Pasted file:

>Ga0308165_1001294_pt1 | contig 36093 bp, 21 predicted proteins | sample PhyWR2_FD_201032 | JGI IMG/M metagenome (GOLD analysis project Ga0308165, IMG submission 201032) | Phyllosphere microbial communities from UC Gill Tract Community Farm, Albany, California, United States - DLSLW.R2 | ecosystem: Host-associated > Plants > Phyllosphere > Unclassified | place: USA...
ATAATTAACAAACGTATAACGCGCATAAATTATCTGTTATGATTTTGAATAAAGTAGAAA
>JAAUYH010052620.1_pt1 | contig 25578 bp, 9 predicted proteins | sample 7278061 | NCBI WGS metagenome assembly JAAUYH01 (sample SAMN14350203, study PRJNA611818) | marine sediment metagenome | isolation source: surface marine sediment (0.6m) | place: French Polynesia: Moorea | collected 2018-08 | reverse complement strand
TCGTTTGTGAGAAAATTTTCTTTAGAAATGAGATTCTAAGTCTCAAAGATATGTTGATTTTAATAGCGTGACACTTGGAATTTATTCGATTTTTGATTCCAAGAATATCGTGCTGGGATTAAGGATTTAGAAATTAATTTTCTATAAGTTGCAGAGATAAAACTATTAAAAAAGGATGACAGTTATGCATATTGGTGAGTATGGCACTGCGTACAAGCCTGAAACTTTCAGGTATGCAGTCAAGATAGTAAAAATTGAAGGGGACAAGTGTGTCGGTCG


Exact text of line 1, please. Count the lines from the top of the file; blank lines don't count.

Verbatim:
>Ga0308165_1001294_pt1 | contig 36093 bp, 21 predicted proteins | sample PhyWR2_FD_201032 | JGI IMG/M metagenome (GOLD analysis project Ga0308165, IMG submission 201032) | Phyllosphere microbial communities from UC Gill Tract Community Farm, Albany, California, United States - DLSLW.R2 | ecosystem: Host-associated > Plants > Phyllosphere > Unclassified | place: USA...